Archive for Tuesday, September 6, 2011

‘Sons of Anarchy’ good, could be better

September 6, 2011


Even the best shows tend toward cliche after awhile. “Sons of Anarchy” (9 p.m., FX) enters its fourth season with an episode that could be summarized as, “There’s a new sheriff in town.”

OK, that’s a bit of an exaggeration, but not much. Before the opening credits, we see the gang members assembling for their final day in prison and their defiant ride back to their not-so-aptly named town of Charming. They’re met not with a welcome wagon, but with a show of force from Eli Roosevelt (Rockmond Dunbar), the new lawman brought to town because of his reputation for honesty and gang-busting.

On the ride home, Clay (Ron Perlman) spots a disturbing sign of gentrification in the billboards for Charming Heights, an expensive new subdivision that he vows “will never happen.” Can we expect Clay and the rest of the biker gang to start attending zoning board meetings?

And those aren’t the only changes since the gang spent time in the stir. A convoluted gun-running arrangement involving Russian mobsters and Irish terrorists seems distinctly disadvantageous. And as we’ve come to learn from “The Godfather” and “The Sopranos,” nothing irks a gangster more than a bad business deal with fellow gangsters.

‘‘Sons” remains a beautifully produced affair filled with solid performances, particularly from Perlman and Katey Sagal, whose biker matriarch role has long since eclipsed memories of “Married With Children.”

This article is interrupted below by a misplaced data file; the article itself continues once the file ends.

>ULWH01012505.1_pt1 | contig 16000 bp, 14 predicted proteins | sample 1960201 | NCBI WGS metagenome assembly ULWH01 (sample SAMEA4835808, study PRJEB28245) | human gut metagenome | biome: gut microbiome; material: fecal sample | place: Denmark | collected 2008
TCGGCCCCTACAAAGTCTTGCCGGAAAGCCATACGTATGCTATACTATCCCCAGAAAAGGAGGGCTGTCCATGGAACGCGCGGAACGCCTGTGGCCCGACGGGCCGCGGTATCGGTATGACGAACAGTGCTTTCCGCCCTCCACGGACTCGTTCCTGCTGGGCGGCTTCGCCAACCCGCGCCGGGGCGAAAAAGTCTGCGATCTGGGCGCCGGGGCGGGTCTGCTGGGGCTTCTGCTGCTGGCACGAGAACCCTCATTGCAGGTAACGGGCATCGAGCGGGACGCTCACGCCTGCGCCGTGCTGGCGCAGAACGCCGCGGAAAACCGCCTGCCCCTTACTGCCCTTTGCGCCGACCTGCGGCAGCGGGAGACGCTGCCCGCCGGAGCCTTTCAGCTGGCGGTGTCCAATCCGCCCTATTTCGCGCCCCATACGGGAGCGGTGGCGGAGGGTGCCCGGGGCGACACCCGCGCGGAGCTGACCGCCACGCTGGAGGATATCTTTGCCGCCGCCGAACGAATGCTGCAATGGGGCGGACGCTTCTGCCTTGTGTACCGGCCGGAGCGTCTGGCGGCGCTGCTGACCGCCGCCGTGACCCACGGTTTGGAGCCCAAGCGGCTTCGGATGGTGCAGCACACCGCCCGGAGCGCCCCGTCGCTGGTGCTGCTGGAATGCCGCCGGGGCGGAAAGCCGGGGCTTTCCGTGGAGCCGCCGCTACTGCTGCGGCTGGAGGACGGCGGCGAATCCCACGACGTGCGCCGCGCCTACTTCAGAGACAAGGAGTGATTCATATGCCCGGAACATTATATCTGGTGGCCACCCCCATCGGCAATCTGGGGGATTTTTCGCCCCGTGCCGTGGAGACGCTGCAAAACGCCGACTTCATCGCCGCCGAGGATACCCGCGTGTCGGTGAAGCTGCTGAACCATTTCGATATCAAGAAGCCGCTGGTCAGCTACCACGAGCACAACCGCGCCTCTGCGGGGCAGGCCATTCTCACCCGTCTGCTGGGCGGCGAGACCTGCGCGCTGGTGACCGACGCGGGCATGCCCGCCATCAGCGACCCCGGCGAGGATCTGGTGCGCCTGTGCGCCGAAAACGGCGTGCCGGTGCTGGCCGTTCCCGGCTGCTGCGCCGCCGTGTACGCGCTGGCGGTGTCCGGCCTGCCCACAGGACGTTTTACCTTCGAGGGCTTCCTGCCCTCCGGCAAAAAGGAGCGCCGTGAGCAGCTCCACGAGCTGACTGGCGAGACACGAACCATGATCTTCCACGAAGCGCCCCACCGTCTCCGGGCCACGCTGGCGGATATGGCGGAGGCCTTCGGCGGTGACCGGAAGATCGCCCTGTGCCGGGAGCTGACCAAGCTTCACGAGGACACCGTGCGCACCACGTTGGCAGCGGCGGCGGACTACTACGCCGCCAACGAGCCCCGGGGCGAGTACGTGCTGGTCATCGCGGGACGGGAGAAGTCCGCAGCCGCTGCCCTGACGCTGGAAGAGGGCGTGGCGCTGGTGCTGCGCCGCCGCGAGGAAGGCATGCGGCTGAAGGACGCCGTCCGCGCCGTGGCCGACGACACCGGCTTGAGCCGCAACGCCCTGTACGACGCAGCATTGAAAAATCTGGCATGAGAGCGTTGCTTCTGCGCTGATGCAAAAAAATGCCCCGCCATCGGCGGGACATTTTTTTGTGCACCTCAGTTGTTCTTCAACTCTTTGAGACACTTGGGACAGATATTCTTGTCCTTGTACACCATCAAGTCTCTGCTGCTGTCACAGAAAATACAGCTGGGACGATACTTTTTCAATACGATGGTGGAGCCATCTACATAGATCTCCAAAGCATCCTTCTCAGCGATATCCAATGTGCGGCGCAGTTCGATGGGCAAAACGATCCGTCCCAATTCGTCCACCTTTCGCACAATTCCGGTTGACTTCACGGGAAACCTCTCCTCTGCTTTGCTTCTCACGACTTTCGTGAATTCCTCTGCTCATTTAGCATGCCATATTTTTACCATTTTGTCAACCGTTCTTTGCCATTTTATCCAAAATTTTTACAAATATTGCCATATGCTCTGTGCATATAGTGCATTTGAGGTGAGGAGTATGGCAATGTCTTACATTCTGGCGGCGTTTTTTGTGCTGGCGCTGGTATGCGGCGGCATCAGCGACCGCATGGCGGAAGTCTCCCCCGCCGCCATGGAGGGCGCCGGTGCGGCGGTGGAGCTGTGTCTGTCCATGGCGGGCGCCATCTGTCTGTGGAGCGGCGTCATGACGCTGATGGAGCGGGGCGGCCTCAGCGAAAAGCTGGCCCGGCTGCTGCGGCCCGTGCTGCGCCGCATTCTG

Given a strong cast, one would hope there’d be more opportunities for memorable performances. But actual dramatic scenes seem all too rare. Like many operatic crime dramas, “Sons” suffers from a case of runaway musical montage-itis. The episode opens and closes with largely silent scenes set to moody songs, taking up about 15 minutes of a 44-minute drama. That doesn’t leave a lot of time for character development.

• The women’s clinic is attacked on the season finale of “Combat Hospital” (9 p.m., ABC).

Tonight’s other highlights

• U.S. Open tennis (6 p.m., ESPN2).

• Two guys (Anthony Hopkins and Alec Baldwin), a girl (Elle Macpherson) and a bear loom large in the 1997 thriller “The Edge” (6:30 p.m., Fox Movie Channel).

• Michael Grimm performs on “America’s Got Talent” (8 p.m., NBC) as the 10 finalists compete.

• A sad and sudden departure on “Glee” (7 p.m., Fox).

• Spunky twins scheme to reunite their divorced parents (Dennis Quaid and Natasha Richardson) in the 1998 remake of “The Parent Trap” (7 p.m., ABC Family). Starring Lindsay Lohan, before the fall.

• “Take the Money and Run” (8 p.m., ABC) ends its first season.

• On two episodes of “NCIS: Los Angeles” (CBS): traffickers (8 p.m.), hostage takers (9 p.m.).

• “Frontline” (8 p.m., PBS) presents “Top Secret America,” a survey of the clandestine agencies, both public and private, that have arisen in the aftermath of 9/11.

• Activists face charges of domestic terrorism in the documentary “Better This World” on “POV” (9 p.m., PBS).


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